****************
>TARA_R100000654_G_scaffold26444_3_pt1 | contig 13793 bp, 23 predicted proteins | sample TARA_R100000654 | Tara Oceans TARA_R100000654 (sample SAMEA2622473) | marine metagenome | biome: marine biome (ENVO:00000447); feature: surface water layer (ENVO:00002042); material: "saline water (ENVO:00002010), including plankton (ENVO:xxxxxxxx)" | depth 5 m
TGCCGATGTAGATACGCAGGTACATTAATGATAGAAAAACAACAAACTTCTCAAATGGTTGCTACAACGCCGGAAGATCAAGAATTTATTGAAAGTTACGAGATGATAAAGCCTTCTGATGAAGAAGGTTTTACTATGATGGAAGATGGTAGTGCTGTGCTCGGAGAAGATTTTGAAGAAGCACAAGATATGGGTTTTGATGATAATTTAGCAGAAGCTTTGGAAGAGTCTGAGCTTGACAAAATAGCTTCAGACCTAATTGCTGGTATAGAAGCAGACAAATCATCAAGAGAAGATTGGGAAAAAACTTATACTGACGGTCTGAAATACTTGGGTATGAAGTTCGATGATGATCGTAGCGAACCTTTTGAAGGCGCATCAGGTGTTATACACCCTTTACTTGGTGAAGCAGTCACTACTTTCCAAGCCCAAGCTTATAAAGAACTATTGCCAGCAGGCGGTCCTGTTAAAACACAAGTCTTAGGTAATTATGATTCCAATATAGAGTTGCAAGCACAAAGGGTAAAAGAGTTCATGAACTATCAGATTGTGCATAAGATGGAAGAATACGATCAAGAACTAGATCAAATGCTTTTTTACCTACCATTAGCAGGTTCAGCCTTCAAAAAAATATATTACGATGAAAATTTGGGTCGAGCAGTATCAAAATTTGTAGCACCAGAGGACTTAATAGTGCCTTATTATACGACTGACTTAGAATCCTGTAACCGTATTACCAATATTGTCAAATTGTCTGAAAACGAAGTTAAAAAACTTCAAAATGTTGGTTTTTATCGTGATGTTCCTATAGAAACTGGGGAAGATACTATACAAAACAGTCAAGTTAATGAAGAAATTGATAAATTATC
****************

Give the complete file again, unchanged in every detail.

>TARA_R100000654_G_scaffold26444_3_pt1 | contig 13793 bp, 23 predicted proteins | sample TARA_R100000654 | Tara Oceans TARA_R100000654 (sample SAMEA2622473) | marine metagenome | biome: marine biome (ENVO:00000447); feature: surface water layer (ENVO:00002042); material: "saline water (ENVO:00002010), including plankton (ENVO:xxxxxxxx)" | depth 5 m
TGCCGATGTAGATACGCAGGTACATTAATGATAGAAAAACAACAAACTTCTCAAATGGTTGCTACAACGCCGGAAGATCAAGAATTTATTGAAAGTTACGAGATGATAAAGCCTTCTGATGAAGAAGGTTTTACTATGATGGAAGATGGTAGTGCTGTGCTCGGAGAAGATTTTGAAGAAGCACAAGATATGGGTTTTGATGATAATTTAGCAGAAGCTTTGGAAGAGTCTGAGCTTGACAAAATAGCTTCAGACCTAATTGCTGGTATAGAAGCAGACAAATCATCAAGAGAAGATTGGGAAAAAACTTATACTGACGGTCTGAAATACTTGGGTATGAAGTTCGATGATGATCGTAGCGAACCTTTTGAAGGCGCATCAGGTGTTATACACCCTTTACTTGGTGAAGCAGTCACTACTTTCCAAGCCCAAGCTTATAAAGAACTATTGCCAGCAGGCGGTCCTGTTAAAACACAAGTCTTAGGTAATTATGATTCCAATATAGAGTTGCAAGCACAAAGGGTAAAAGAGTTCATGAACTATCAGATTGTGCATAAGATGGAAGAATACGATCAAGAACTAGATCAAATGCTTTTTTACCTACCATTAGCAGGTTCAGCCTTCAAAAAAATATATTACGATGAAAATTTGGGTCGAGCAGTATCAAAATTTGTAGCACCAGAGGACTTAATAGTGCCTTATTATACGACTGACTTAGAATCCTGTAACCGTATTACCAATATTGTCAAATTGTCTGAAAACGAAGTTAAAAAACTTCAAAATGTTGGTTTTTATCGTGATGTTCCTATAGAAACTGGGGAAGATACTATACAAAACAGTCAAGTTAATGAAGAAATTGATAAATTATC